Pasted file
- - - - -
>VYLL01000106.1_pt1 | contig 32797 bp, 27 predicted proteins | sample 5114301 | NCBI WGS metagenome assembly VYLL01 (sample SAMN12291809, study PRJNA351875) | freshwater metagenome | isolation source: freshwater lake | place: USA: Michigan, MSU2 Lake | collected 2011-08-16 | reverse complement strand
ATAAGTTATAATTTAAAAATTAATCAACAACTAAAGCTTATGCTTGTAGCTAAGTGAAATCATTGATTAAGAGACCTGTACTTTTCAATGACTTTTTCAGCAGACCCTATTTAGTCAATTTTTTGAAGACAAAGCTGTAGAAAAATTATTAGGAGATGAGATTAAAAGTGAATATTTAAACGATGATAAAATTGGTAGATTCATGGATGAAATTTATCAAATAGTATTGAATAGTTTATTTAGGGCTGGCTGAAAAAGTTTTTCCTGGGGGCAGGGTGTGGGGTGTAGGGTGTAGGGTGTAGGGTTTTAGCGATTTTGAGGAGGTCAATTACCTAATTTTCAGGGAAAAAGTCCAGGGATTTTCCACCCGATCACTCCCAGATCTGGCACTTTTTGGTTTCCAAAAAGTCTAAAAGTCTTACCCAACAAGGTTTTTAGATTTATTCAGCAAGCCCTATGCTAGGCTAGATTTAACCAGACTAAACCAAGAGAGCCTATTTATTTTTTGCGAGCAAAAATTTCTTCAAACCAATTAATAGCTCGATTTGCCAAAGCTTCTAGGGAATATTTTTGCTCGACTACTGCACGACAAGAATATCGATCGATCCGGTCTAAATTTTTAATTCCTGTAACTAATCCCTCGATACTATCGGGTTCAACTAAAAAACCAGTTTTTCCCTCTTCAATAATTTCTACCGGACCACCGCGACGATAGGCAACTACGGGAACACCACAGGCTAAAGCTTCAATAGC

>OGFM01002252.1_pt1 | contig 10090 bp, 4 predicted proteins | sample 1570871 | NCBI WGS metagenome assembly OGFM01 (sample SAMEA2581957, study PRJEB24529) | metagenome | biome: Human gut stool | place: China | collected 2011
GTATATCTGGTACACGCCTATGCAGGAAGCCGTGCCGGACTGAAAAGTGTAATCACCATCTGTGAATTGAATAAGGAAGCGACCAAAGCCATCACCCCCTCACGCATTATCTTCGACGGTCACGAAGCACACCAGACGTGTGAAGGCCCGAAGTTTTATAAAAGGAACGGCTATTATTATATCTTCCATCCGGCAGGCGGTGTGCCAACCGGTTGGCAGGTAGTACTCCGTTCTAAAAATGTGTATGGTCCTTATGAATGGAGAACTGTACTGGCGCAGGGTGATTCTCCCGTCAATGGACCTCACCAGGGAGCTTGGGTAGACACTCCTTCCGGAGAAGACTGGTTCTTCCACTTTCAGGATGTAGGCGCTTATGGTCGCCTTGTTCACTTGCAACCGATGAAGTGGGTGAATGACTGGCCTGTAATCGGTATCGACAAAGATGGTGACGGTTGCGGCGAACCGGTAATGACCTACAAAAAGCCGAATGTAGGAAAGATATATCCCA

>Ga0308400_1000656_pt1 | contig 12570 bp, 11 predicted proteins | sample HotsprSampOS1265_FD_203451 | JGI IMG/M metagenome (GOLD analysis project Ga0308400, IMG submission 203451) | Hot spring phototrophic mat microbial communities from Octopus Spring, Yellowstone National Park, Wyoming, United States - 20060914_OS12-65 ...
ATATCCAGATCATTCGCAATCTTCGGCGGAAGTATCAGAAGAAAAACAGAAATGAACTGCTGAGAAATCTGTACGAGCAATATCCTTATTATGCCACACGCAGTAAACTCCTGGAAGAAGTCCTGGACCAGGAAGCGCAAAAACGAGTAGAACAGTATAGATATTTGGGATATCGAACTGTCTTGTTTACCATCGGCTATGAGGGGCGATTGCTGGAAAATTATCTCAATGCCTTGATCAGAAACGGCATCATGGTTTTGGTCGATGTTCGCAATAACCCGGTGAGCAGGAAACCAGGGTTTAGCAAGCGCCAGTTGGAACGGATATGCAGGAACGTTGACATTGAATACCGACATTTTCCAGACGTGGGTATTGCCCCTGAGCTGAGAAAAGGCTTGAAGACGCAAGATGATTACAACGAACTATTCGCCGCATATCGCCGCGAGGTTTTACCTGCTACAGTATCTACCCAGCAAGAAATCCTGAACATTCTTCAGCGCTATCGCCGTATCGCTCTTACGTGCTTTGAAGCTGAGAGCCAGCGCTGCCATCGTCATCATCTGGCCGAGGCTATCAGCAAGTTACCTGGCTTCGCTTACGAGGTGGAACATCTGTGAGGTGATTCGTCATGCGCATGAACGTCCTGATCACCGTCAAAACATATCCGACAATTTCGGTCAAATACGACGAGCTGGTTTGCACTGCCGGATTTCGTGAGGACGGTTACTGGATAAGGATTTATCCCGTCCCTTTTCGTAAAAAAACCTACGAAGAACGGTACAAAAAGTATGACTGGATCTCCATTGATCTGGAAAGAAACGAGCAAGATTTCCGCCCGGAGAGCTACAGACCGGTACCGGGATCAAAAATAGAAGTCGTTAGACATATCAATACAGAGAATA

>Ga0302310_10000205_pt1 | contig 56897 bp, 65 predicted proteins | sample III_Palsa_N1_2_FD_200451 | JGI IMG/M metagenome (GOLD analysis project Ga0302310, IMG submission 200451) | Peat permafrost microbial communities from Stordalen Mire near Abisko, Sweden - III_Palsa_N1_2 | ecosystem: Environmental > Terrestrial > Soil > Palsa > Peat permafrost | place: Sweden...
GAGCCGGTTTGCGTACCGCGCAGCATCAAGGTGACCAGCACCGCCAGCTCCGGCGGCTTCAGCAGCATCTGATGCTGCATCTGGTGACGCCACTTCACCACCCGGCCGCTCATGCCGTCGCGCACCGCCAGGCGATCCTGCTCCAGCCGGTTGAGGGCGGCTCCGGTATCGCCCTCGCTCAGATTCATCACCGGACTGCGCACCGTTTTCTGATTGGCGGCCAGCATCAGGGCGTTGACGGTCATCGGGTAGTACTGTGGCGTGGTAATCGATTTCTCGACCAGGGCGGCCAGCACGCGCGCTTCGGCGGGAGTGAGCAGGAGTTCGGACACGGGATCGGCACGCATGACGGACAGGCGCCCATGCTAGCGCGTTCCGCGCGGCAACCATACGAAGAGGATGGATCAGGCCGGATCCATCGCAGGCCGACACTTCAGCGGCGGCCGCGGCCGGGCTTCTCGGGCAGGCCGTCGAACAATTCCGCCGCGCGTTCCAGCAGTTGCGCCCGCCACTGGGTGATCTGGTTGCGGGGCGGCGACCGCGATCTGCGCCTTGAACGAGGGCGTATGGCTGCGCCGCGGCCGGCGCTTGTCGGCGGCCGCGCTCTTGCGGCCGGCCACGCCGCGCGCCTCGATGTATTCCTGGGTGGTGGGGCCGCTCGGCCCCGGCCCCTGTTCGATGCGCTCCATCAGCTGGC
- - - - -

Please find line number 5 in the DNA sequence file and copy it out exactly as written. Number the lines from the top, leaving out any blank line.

>Ga0308400_1000656_pt1 | contig 12570 bp, 11 predicted proteins | sample HotsprSampOS1265_FD_203451 | JGI IMG/M metagenome (GOLD analysis project Ga0308400, IMG submission 203451) | Hot spring phototrophic mat microbial communities from Octopus Spring, Yellowstone National Park, Wyoming, United States - 20060914_OS12-65 ...